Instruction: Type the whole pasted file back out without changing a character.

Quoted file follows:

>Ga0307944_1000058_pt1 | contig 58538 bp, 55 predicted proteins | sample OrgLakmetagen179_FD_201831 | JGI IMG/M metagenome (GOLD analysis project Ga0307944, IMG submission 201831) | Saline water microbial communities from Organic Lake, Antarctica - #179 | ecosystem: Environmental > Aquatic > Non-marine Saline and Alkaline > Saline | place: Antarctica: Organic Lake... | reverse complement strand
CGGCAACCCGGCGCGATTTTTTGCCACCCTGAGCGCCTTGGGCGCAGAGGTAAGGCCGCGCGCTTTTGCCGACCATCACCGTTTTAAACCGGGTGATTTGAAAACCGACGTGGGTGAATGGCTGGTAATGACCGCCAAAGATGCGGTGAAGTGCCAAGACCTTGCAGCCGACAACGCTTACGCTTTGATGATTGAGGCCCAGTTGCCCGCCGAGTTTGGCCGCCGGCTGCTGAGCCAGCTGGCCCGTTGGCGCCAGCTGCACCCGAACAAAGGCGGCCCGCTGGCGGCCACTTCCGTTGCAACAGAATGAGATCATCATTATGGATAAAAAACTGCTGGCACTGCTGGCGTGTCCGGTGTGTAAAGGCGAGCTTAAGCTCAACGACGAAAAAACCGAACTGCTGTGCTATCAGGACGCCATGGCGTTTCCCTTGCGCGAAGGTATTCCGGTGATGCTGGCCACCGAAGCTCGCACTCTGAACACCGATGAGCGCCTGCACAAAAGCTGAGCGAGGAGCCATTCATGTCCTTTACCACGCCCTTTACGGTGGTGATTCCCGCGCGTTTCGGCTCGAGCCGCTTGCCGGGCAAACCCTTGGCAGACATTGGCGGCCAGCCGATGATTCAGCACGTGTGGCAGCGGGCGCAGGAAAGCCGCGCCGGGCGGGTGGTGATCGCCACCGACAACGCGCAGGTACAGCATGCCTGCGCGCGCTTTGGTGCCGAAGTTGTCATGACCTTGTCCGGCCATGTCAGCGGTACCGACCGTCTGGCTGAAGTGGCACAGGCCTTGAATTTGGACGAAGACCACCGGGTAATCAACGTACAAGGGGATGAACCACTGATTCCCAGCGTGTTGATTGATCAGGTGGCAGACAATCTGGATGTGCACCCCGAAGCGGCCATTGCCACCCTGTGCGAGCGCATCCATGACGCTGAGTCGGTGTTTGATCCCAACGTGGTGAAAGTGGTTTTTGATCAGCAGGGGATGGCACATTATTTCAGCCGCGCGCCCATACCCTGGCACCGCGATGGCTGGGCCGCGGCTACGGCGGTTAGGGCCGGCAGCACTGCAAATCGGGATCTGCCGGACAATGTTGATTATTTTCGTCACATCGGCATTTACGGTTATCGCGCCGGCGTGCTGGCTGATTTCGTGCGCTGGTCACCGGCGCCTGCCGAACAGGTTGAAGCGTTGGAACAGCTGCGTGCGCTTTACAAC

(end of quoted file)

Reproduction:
>Ga0307944_1000058_pt1 | contig 58538 bp, 55 predicted proteins | sample OrgLakmetagen179_FD_201831 | JGI IMG/M metagenome (GOLD analysis project Ga0307944, IMG submission 201831) | Saline water microbial communities from Organic Lake, Antarctica - #179 | ecosystem: Environmental > Aquatic > Non-marine Saline and Alkaline > Saline | place: Antarctica: Organic Lake... | reverse complement strand
CGGCAACCCGGCGCGATTTTTTGCCACCCTGAGCGCCTTGGGCGCAGAGGTAAGGCCGCGCGCTTTTGCCGACCATCACCGTTTTAAACCGGGTGATTTGAAAACCGACGTGGGTGAATGGCTGGTAATGACCGCCAAAGATGCGGTGAAGTGCCAAGACCTTGCAGCCGACAACGCTTACGCTTTGATGATTGAGGCCCAGTTGCCCGCCGAGTTTGGCCGCCGGCTGCTGAGCCAGCTGGCCCGTTGGCGCCAGCTGCACCCGAACAAAGGCGGCCCGCTGGCGGCCACTTCCGTTGCAACAGAATGAGATCATCATTATGGATAAAAAACTGCTGGCACTGCTGGCGTGTCCGGTGTGTAAAGGCGAGCTTAAGCTCAACGACGAAAAAACCGAACTGCTGTGCTATCAGGACGCCATGGCGTTTCCCTTGCGCGAAGGTATTCCGGTGATGCTGGCCACCGAAGCTCGCACTCTGAACACCGATGAGCGCCTGCACAAAAGCTGAGCGAGGAGCCATTCATGTCCTTTACCACGCCCTTTACGGTGGTGATTCCCGCGCGTTTCGGCTCGAGCCGCTTGCCGGGCAAACCCTTGGCAGACATTGGCGGCCAGCCGATGATTCAGCACGTGTGGCAGCGGGCGCAGGAAAGCCGCGCCGGGCGGGTGGTGATCGCCACCGACAACGCGCAGGTACAGCATGCCTGCGCGCGCTTTGGTGCCGAAGTTGTCATGACCTTGTCCGGCCATGTCAGCGGTACCGACCGTCTGGCTGAAGTGGCACAGGCCTTGAATTTGGACGAAGACCACCGGGTAATCAACGTACAAGGGGATGAACCACTGATTCCCAGCGTGTTGATTGATCAGGTGGCAGACAATCTGGATGTGCACCCCGAAGCGGCCATTGCCACCCTGTGCGAGCGCATCCATGACGCTGAGTCGGTGTTTGATCCCAACGTGGTGAAAGTGGTTTTTGATCAGCAGGGGATGGCACATTATTTCAGCCGCGCGCCCATACCCTGGCACCGCGATGGCTGGGCCGCGGCTACGGCGGTTAGGGCCGGCAGCACTGCAAATCGGGATCTGCCGGACAATGTTGATTATTTTCGTCACATCGGCATTTACGGTTATCGCGCCGGCGTGCTGGCTGATTTCGTGCGCTGGTCACCGGCGCCTGCCGAACAGGTTGAAGCGTTGGAACAGCTGCGTGCGCTTTACAAC